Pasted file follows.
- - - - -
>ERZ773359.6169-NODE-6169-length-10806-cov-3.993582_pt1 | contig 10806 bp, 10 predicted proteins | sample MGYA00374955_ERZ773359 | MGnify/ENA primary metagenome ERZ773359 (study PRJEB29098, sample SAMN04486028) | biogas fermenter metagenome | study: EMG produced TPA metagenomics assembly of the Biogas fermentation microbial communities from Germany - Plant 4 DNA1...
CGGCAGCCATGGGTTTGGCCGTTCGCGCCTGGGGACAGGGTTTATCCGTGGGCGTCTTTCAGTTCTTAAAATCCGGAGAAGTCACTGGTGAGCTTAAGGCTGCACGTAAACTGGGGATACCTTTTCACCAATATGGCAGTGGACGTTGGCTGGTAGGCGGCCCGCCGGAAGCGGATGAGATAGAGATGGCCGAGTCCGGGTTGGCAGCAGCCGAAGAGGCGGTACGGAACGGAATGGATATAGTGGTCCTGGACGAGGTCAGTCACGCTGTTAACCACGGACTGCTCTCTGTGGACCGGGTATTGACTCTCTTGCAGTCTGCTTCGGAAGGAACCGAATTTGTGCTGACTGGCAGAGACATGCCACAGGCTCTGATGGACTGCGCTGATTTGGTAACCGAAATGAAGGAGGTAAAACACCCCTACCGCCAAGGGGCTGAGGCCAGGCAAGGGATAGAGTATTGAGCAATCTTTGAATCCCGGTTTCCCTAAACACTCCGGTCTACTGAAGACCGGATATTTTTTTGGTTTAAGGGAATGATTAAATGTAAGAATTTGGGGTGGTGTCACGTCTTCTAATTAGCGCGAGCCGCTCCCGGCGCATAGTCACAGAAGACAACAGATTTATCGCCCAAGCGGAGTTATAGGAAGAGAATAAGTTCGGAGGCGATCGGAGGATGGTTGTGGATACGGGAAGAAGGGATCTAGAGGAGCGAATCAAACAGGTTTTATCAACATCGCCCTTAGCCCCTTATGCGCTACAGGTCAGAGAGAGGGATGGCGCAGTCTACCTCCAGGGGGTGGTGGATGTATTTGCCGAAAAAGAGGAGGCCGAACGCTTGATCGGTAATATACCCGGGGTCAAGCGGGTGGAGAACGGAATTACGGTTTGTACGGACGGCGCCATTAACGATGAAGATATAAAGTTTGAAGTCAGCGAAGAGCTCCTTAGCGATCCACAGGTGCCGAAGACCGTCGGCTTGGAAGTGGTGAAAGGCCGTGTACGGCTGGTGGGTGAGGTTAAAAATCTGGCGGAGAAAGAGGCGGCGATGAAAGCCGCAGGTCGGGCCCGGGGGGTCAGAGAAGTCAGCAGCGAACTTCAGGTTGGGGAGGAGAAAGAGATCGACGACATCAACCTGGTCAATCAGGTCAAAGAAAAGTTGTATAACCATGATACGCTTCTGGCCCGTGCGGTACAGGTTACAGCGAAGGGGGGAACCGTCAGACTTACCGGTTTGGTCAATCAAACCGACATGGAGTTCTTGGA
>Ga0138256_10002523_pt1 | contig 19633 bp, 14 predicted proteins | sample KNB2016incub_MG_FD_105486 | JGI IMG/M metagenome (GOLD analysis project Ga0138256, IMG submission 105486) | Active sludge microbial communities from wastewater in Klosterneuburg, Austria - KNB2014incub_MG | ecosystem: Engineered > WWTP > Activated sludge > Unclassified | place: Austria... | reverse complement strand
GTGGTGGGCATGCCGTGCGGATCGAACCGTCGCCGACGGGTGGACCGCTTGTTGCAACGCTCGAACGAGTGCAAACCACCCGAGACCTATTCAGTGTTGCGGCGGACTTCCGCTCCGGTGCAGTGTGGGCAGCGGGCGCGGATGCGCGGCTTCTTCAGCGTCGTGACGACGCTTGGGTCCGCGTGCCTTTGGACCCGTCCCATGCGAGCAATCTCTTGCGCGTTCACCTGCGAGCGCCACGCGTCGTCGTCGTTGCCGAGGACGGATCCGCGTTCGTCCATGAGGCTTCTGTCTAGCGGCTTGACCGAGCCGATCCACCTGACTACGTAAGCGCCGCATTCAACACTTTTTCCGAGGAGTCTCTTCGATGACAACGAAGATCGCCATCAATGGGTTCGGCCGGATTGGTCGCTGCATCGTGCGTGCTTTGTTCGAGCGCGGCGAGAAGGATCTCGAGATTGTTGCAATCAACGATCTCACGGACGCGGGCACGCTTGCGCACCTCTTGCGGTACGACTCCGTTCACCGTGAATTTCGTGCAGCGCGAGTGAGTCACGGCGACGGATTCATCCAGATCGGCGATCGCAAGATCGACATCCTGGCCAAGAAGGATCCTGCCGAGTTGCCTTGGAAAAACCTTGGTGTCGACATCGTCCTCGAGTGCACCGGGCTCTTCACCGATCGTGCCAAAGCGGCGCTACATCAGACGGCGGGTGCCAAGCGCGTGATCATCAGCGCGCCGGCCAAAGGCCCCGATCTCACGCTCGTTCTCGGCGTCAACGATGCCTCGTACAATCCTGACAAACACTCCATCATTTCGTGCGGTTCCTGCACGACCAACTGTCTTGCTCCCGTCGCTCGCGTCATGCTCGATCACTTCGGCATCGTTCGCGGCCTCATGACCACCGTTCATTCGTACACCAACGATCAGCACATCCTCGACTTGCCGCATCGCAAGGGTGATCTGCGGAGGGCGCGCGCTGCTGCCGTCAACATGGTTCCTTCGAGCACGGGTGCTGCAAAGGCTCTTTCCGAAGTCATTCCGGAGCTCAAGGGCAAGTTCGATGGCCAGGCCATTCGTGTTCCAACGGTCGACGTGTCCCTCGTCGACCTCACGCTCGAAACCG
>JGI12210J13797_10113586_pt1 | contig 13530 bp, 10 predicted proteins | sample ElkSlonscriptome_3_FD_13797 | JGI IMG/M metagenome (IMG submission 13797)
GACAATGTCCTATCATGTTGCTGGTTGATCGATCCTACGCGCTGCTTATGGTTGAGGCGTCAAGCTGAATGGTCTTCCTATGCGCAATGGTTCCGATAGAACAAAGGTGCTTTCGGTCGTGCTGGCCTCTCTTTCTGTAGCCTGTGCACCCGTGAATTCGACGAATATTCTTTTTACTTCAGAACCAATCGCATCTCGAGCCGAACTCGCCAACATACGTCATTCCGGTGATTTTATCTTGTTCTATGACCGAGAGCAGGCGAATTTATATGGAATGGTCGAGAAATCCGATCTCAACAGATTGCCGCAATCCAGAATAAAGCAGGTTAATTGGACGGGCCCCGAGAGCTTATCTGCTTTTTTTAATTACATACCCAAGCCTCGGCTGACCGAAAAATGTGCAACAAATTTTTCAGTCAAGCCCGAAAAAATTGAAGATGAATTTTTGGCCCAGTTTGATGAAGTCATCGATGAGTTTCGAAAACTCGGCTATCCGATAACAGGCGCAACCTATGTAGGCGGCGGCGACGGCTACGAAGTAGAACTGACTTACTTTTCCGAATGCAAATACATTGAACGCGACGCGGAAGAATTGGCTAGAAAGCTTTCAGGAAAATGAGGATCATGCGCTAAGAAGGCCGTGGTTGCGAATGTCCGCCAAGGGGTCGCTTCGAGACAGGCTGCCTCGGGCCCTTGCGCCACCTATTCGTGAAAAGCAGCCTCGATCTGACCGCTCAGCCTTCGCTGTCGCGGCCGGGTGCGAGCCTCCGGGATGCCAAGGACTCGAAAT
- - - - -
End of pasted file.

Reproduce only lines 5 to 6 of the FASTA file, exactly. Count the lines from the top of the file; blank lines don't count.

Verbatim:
>JGI12210J13797_10113586_pt1 | contig 13530 bp, 10 predicted proteins | sample ElkSlonscriptome_3_FD_13797 | JGI IMG/M metagenome (IMG submission 13797)
GACAATGTCCTATCATGTTGCTGGTTGATCGATCCTACGCGCTGCTTATGGTTGAGGCGTCAAGCTGAATGGTCTTCCTATGCGCAATGGTTCCGATAGAACAAAGGTGCTTTCGGTCGTGCTGGCCTCTCTTTCTGTAGCCTGTGCACCCGTGAATTCGACGAATATTCTTTTTACTTCAGAACCAATCGCATCTCGAGCCGAACTCGCCAACATACGTCATTCCGGTGATTTTATCTTGTTCTATGACCGAGAGCAGGCGAATTTATATGGAATGGTCGAGAAATCCGATCTCAACAGATTGCCGCAATCCAGAATAAAGCAGGTTAATTGGACGGGCCCCGAGAGCTTATCTGCTTTTTTTAATTACATACCCAAGCCTCGGCTGACCGAAAAATGTGCAACAAATTTTTCAGTCAAGCCCGAAAAAATTGAAGATGAATTTTTGGCCCAGTTTGATGAAGTCATCGATGAGTTTCGAAAACTCGGCTATCCGATAACAGGCGCAACCTATGTAGGCGGCGGCGACGGCTACGAAGTAGAACTGACTTACTTTTCCGAATGCAAATACATTGAACGCGACGCGGAAGAATTGGCTAGAAAGCTTTCAGGAAAATGAGGATCATGCGCTAAGAAGGCCGTGGTTGCGAATGTCCGCCAAGGGGTCGCTTCGAGACAGGCTGCCTCGGGCCCTTGCGCCACCTATTCGTGAAAAGCAGCCTCGATCTGACCGCTCAGCCTTCGCTGTCGCGGCCGGGTGCGAGCCTCCGGGATGCCAAGGACTCGAAAT